Pompeii was a flourishing Roman city from the 6 th century BC until it became frozen in time, preserved by the layers of ash that spewed out from the great eruption of Mount Vesuvius in the 1 st century AD. Although Pompeii was initially rediscovered at the end of the 16 th century, it was only properly excavated in the 18 th century. Excavators were startled by the sexually explicit frescoes they were unearthing, quite shocking to the sensibilities of medieval citizens of Rome, so they quickly covered them over.
Raunchy frescoes uncovered in Pompeii. Source: BigStockPhoto
When excavations resumed nearly two centuries later, archaeologists found the city almost entirely intact – loaves of bread still sat in the oven, bodies of men, women, children, and pets were found frozen in their last moments, the expressions of fear still etched on their faces, and the remains of meals remained discarded on the pavement. The astounding discovery meant that researchers could piece together exactly what life was like for the ancient Romans of Pompeii – the food they ate, the jobs they performed and the houses they lived in.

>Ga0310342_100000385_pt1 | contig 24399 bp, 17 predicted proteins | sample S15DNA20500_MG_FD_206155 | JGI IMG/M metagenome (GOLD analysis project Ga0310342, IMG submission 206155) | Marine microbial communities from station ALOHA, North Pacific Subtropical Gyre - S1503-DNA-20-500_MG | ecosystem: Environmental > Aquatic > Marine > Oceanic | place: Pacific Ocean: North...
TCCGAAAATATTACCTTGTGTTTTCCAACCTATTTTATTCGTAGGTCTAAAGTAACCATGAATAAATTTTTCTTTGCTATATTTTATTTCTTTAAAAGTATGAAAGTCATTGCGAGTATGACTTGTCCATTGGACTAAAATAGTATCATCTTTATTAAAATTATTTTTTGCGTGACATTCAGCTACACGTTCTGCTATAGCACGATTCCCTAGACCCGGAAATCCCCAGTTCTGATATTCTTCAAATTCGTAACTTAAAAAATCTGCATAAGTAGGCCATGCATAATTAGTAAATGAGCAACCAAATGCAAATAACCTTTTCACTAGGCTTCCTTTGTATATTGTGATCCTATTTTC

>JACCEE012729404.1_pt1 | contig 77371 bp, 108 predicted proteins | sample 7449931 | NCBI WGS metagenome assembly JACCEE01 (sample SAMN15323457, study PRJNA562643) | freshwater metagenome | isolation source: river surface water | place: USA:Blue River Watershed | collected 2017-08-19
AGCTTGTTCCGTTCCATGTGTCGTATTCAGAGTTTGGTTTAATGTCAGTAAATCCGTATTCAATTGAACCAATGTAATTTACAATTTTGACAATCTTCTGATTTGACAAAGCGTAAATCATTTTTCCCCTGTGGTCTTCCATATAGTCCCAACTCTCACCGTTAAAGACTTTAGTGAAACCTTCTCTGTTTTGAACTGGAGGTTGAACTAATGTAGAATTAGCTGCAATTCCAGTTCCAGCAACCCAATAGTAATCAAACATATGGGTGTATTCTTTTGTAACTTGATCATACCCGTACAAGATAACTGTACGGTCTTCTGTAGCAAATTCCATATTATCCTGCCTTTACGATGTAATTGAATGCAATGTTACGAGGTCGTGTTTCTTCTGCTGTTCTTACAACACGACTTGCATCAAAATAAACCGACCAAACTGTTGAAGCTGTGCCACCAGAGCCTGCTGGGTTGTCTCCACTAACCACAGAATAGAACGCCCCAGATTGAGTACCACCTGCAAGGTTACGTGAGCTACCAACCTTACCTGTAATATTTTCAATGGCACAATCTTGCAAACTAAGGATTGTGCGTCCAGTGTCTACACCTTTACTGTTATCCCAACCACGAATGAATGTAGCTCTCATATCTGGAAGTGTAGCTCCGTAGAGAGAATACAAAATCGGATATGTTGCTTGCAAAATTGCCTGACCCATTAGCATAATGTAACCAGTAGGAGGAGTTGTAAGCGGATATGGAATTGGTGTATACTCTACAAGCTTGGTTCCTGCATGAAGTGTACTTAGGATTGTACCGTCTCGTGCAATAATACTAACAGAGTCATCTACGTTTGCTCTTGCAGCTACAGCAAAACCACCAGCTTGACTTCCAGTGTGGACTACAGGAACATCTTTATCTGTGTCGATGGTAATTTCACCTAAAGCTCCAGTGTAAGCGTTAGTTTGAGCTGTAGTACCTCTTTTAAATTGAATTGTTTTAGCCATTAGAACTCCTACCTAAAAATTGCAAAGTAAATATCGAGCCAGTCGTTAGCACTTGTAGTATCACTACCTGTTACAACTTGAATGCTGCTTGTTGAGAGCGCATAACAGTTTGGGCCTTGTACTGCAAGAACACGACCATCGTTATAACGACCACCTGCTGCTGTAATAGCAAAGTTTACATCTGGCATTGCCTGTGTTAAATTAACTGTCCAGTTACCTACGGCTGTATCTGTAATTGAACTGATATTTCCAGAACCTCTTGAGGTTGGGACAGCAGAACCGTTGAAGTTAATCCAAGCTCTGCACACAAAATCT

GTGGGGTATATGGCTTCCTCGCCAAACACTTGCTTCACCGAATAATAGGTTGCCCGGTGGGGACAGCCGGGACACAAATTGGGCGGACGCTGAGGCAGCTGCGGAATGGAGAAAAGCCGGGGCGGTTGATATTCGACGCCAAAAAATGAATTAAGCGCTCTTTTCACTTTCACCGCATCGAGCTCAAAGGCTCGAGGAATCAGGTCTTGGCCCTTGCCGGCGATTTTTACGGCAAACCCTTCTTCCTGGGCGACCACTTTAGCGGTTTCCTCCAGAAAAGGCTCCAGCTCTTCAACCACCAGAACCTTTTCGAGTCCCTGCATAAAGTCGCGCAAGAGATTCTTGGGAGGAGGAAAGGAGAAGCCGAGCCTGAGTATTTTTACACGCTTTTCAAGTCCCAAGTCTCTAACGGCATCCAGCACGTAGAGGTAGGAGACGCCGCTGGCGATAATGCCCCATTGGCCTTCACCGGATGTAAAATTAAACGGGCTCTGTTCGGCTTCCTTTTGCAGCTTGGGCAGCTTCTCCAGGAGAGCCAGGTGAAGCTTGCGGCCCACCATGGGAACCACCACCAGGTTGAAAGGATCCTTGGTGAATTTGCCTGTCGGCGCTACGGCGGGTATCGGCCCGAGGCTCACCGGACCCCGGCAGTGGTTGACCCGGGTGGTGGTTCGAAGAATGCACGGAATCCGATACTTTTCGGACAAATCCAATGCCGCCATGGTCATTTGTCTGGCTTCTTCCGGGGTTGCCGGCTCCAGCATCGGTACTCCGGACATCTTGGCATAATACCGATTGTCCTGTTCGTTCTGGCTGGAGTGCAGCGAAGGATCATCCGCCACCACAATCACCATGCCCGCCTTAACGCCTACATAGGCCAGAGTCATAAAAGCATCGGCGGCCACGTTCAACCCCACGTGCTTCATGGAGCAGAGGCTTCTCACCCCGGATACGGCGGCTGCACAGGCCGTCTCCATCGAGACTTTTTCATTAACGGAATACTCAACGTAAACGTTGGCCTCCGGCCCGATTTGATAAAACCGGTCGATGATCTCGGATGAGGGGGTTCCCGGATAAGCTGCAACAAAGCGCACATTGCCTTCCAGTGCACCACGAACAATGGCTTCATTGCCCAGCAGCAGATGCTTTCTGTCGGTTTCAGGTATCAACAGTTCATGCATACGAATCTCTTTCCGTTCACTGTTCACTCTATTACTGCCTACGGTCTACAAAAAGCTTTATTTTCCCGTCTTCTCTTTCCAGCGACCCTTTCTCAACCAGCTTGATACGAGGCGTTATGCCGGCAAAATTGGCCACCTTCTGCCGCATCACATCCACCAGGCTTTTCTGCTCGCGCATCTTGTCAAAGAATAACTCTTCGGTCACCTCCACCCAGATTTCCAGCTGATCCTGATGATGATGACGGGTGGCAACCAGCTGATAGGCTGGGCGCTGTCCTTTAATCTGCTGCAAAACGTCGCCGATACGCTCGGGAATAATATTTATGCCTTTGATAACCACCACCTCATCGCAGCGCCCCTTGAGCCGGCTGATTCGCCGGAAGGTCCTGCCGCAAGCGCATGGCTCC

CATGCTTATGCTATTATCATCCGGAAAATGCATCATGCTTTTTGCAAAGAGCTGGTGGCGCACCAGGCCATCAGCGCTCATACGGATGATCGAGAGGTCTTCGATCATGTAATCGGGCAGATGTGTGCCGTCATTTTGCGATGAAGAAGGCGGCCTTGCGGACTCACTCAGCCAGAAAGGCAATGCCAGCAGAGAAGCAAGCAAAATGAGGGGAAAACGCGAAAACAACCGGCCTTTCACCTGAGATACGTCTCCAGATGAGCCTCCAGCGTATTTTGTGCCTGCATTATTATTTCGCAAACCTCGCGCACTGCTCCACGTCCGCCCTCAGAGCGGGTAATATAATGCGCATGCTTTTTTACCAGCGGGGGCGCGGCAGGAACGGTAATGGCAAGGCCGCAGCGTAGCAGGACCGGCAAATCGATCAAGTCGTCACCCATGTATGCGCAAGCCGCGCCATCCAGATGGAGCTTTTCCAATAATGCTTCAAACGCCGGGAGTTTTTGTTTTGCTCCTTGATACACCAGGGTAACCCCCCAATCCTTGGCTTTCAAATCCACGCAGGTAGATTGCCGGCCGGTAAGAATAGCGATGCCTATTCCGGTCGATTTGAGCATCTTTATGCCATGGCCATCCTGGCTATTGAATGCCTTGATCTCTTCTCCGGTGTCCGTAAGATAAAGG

The city of Pompeii (Bigstock photo)
Photos of researchers working with the bodies and making plaster casts may be viewed at The Daily Mail .
Featured image: Some of the victims of Pompeii were sitting, some lying when the superhot gas cloud enveloped them. (Bigstock photo)
Recommended Reading for Fresco Fanatics
What we have covered in this article is but a brief history of the fresco medium. If you are interested in delving a little deeper into the fascinating world of frescos, we can recommend the following books.